An odd stipulation case

RCS Recovery Servs., LLC v Mensah, 2018 NY Slip Op 07766 [2d Dept. 2018]

We agree with the Supreme Court’s denial of that branch of the defendant’s motion which was pursuant to CPLR 5015(a)(3) to vacate the judgment. Absent any proof of intrinsic or extrinsic fraud in the procurement of the judgment, the defendant was not entitled to that relief (see LaSalle Bank N.A. v Oberstein, 146 AD3d 945, 945-946; Dunkin Donuts v HWT Assoc., 181 AD2d 713, 714; Central Funding Co. v Kimler, 54 AD2d 748, 748).

However, under the circumstances of this case, the Supreme Court should have granted the alternate branch of the defendant’s motion, which was, in effect, to preclude the plaintiff from enforcing the default provision of the stipulation without affording the defendant a reasonable opportunity to cure his default. “Under almost any given state of facts, where to enforce a stipulation would be unjust or inequitable or permit the other party to gain an unconscionable advantage, courts will afford relief” (Goldstein v Goldsmith, 243 App Div 268, 272; see Weitz v Murphy, 241 AD2d 547, 548; Bank of N.Y. v Forlini, 220 AD2d 377, 378).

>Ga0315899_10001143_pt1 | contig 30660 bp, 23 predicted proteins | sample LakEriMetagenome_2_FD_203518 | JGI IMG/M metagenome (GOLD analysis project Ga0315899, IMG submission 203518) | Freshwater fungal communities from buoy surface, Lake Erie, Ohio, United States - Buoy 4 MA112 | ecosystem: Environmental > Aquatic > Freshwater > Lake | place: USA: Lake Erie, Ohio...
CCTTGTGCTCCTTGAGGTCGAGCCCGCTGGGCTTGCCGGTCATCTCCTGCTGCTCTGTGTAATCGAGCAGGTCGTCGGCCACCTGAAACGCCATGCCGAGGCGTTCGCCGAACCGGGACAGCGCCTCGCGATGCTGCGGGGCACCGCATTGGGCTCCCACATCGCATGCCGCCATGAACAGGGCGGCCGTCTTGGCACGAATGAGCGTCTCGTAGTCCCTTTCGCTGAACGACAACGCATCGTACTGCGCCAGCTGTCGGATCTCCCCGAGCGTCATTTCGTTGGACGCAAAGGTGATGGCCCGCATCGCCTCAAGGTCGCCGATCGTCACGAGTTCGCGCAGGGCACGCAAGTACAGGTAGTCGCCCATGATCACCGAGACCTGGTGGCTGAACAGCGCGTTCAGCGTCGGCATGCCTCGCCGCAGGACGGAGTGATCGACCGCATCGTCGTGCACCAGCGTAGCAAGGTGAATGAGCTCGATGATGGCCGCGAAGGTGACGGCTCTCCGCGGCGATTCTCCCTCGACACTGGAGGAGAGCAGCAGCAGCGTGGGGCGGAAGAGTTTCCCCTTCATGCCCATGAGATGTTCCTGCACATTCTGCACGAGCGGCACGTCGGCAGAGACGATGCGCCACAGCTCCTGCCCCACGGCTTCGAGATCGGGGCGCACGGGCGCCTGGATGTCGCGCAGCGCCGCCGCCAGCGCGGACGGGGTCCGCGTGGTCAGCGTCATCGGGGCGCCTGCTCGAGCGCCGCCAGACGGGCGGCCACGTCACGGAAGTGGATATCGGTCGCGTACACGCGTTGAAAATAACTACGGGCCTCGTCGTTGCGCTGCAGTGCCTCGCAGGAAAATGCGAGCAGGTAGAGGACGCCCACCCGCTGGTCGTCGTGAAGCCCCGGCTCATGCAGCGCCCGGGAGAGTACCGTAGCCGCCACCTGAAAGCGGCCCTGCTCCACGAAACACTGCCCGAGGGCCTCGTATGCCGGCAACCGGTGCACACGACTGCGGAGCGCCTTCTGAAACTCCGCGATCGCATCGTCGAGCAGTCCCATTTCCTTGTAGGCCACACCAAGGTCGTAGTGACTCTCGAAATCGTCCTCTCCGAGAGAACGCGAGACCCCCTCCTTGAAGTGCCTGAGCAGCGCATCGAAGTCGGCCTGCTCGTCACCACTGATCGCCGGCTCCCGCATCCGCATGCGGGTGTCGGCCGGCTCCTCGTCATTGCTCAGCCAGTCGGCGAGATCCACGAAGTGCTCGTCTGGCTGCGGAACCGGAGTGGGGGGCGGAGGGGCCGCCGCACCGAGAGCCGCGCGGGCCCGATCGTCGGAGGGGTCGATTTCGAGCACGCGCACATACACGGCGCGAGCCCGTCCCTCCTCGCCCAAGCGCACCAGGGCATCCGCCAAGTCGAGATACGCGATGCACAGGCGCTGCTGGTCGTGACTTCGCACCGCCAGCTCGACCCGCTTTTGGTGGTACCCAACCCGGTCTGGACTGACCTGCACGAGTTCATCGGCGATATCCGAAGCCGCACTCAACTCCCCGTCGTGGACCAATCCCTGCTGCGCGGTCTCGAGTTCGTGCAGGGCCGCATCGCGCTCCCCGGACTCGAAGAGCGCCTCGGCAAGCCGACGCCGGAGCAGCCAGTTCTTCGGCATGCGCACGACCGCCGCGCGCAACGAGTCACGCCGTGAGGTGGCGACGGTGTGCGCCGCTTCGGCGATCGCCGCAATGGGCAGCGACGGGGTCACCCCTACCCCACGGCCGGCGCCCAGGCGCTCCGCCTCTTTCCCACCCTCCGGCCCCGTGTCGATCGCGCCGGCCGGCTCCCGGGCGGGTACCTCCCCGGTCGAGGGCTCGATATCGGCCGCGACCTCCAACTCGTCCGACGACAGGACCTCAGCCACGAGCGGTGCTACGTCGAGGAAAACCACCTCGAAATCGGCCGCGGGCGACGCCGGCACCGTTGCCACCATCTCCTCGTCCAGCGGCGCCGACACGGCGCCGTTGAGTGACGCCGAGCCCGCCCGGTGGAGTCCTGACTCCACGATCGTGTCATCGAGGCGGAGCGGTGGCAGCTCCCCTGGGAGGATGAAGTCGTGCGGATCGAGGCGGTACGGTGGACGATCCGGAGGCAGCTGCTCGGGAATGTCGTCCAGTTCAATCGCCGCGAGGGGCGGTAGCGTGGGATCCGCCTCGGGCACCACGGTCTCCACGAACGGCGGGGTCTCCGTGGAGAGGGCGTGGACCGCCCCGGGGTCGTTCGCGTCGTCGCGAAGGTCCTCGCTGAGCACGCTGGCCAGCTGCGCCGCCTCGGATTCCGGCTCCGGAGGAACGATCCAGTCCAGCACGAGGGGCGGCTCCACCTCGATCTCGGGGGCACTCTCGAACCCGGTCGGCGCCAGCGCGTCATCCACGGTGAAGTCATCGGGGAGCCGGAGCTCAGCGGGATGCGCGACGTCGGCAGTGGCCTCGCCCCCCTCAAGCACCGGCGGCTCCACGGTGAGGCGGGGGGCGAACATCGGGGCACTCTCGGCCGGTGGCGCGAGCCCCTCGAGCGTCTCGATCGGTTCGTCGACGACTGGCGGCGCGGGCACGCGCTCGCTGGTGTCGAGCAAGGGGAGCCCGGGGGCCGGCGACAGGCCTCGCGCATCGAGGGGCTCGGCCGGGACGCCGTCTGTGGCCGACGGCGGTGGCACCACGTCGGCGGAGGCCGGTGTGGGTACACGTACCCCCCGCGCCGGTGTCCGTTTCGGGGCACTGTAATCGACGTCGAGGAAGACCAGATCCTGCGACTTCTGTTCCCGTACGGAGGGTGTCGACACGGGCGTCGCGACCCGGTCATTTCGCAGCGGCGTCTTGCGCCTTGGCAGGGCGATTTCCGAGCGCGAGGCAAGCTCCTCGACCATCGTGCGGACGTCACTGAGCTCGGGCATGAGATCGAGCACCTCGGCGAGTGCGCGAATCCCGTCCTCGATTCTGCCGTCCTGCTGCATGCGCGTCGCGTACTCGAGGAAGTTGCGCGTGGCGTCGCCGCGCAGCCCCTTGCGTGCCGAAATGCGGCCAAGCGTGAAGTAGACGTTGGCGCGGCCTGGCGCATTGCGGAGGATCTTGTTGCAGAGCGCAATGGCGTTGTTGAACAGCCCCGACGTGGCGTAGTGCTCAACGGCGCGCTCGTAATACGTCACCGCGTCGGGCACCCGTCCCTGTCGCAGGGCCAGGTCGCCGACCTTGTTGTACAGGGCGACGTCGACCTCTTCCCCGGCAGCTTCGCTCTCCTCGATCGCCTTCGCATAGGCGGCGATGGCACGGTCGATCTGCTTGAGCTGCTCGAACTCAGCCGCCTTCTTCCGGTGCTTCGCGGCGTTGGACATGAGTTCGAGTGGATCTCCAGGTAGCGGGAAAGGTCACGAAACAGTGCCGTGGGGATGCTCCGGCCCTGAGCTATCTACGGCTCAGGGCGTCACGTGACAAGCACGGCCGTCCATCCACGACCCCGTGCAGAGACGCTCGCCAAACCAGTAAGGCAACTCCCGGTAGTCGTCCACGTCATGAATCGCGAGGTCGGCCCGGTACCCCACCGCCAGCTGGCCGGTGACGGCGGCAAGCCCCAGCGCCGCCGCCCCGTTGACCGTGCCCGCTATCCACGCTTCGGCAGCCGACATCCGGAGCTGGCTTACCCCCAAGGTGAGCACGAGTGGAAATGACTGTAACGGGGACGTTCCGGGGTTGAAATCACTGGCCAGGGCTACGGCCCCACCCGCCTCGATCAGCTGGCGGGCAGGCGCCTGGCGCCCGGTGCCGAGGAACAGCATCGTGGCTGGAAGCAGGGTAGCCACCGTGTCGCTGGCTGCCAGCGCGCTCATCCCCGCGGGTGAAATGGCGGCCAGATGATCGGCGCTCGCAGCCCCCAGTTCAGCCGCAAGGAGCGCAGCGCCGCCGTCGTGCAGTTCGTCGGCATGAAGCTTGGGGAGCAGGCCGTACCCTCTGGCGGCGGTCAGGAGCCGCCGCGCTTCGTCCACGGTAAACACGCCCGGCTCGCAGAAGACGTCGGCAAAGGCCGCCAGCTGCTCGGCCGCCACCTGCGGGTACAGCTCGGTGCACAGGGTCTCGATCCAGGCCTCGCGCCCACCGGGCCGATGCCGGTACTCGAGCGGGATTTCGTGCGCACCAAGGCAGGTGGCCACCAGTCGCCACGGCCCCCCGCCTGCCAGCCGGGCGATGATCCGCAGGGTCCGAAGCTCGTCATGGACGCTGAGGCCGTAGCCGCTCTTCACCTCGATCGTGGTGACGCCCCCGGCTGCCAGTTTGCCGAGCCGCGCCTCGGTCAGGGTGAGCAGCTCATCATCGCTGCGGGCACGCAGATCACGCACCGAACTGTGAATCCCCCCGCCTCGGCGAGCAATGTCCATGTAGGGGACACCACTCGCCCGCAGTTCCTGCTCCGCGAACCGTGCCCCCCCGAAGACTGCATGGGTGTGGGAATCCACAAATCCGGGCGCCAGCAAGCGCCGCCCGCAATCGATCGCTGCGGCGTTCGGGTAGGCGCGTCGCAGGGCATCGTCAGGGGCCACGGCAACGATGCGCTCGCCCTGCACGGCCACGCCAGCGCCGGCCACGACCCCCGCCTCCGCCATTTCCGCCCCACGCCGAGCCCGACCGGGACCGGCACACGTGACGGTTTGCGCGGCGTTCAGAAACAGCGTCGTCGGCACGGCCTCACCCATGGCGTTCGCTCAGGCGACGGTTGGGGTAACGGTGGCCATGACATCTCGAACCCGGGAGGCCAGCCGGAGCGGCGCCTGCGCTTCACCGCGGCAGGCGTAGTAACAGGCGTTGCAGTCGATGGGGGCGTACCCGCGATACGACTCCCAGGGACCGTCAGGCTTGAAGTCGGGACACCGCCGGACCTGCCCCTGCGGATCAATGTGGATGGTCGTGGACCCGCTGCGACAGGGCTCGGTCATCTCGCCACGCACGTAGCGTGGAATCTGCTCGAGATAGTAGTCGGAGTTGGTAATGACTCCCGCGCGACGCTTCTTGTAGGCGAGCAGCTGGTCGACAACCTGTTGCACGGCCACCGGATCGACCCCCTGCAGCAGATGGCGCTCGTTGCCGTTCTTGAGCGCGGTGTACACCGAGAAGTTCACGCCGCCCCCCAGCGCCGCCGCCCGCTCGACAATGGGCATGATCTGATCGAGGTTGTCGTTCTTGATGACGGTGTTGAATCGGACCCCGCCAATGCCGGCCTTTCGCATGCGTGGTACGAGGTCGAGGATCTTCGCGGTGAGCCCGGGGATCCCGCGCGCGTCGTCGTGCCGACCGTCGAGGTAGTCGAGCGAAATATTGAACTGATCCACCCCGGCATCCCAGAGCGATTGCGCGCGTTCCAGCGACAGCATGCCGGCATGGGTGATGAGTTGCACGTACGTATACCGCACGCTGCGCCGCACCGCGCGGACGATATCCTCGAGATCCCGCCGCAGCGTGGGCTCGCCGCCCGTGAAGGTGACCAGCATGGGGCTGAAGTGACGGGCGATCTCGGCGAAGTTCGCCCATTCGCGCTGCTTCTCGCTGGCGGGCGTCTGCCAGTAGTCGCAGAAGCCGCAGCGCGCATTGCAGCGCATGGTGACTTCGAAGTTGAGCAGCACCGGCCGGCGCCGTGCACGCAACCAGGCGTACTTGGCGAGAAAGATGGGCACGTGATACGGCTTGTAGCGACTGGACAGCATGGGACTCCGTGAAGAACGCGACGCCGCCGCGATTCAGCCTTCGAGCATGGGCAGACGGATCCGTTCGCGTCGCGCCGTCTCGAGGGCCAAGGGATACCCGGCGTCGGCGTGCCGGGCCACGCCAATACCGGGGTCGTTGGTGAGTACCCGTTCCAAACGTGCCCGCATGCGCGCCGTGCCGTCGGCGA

Here, the defendant’s default was inadvertent and minor in nature when measured against the harsh result that would be obtained upon literal enforcement of the default provision in the stipulation (see Bank of N.Y. v Forlini, 220 AD2d at 378). Insofar as the plaintiff failed to offer the defendant any opportunity to cure his default before seeking to recover the full amount due under the judgment, the plaintiff’s conduct could be interpreted as an attempt to take advantage of a technical default to obtain payment of the far greater sum which the plaintiff had originally sought, but agreed to forgo as part of the settlement (compare Weitz v Murphy, 241 AD2d at 548-549 and Bank of N.Y. v Forlini, 220 AD2d at 378, with McKenzie v Vintage Hallmark, 302 AD2d 503, 504).

Compare IndyMac Bank, FSB v Izzo, 2018 NY Slip Op 08014 [2d Dept. 2018]

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